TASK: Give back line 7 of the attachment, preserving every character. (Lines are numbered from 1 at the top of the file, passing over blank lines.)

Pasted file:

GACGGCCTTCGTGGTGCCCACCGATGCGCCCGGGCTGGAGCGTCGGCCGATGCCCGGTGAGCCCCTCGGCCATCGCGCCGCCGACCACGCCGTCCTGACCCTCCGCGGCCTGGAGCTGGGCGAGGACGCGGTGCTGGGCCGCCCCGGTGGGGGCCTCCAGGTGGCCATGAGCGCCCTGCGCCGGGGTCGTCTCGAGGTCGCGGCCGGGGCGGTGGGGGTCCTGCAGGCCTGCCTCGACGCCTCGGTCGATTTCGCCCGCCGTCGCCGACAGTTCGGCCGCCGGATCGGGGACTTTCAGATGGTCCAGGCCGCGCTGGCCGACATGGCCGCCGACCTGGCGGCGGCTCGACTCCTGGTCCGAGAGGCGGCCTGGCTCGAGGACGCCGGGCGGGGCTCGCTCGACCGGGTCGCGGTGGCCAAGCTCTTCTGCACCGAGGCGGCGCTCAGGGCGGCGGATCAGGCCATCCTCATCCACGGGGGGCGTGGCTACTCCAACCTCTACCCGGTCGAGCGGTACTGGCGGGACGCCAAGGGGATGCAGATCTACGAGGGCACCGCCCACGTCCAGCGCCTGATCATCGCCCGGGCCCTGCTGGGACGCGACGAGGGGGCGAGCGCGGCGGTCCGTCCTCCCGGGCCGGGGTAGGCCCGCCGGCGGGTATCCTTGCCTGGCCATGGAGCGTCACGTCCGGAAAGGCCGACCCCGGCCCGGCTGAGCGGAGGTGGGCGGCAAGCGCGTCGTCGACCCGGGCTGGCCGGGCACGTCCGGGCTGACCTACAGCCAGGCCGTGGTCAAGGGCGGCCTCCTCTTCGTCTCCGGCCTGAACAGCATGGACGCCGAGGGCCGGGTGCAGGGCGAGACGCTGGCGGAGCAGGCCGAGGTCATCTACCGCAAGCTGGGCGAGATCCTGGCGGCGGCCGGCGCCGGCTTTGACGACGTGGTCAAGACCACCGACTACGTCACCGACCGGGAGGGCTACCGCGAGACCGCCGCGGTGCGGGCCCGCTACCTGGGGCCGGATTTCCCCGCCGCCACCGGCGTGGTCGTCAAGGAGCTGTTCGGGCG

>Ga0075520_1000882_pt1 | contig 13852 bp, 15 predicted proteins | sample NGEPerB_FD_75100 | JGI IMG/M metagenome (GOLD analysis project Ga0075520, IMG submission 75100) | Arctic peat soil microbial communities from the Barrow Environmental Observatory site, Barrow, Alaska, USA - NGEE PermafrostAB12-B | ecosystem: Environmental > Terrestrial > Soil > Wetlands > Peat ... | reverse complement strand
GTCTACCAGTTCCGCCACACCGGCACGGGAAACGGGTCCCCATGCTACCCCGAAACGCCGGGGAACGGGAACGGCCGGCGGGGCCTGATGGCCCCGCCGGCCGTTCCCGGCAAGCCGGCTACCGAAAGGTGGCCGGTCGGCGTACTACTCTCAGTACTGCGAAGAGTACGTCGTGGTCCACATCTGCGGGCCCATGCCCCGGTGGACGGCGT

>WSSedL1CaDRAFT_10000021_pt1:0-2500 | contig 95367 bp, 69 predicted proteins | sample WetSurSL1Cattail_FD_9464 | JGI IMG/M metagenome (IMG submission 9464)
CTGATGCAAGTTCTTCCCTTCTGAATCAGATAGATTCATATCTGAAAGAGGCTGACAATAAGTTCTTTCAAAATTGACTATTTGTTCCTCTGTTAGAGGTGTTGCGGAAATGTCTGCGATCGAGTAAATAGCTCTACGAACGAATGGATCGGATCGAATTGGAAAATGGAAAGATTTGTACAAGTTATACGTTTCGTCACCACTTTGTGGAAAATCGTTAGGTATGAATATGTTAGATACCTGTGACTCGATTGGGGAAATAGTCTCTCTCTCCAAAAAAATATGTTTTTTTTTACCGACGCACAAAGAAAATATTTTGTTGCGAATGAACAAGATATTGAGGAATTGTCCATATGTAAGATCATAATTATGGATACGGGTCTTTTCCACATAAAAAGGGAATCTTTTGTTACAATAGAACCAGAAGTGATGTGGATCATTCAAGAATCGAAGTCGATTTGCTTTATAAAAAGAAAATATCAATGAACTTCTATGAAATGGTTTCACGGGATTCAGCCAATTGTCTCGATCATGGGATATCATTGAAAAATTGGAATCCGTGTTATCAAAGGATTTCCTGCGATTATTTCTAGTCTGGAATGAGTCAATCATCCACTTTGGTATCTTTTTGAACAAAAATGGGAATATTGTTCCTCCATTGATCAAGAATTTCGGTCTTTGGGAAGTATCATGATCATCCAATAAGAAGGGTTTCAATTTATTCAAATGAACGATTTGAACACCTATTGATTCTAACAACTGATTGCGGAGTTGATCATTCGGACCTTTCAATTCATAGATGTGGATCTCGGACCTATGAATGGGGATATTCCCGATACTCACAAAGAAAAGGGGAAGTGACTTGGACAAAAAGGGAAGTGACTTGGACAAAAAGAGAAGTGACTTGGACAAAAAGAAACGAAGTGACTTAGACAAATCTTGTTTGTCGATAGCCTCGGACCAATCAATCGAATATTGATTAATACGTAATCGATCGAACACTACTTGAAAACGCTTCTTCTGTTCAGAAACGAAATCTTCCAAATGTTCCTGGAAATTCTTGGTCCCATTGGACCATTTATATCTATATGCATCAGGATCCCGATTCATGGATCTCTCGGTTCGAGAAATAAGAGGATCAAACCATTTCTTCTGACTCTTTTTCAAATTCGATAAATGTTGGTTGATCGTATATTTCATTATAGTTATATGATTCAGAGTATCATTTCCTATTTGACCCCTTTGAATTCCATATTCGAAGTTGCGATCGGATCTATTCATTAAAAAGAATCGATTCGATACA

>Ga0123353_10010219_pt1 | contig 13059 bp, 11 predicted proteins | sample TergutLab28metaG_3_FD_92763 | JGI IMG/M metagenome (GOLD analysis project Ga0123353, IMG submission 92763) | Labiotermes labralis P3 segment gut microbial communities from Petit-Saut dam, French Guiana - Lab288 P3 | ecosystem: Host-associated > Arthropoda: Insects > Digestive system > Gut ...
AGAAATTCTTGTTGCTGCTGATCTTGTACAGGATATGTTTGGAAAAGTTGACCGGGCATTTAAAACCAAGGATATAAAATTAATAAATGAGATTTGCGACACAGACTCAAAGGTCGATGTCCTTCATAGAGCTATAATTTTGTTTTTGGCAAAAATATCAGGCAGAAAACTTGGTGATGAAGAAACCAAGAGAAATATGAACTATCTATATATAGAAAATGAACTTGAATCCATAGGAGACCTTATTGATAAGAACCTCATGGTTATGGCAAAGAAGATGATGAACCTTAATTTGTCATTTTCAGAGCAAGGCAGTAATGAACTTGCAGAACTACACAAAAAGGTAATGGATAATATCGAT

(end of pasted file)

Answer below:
AGAAATTCTTGTTGCTGCTGATCTTGTACAGGATATGTTTGGAAAAGTTGACCGGGCATTTAAAACCAAGGATATAAAATTAATAAATGAGATTTGCGACACAGACTCAAAGGTCGATGTCCTTCATAGAGCTATAATTTTGTTTTTGGCAAAAATATCAGGCAGAAAACTTGGTGATGAAGAAACCAAGAGAAATATGAACTATCTATATATAGAAAATGAACTTGAATCCATAGGAGACCTTATTGATAAGAACCTCATGGTTATGGCAAAGAAGATGATGAACCTTAATTTGTCATTTTCAGAGCAAGGCAGTAATGAACTTGCAGAACTACACAAAAAGGTAATGGATAATATCGAT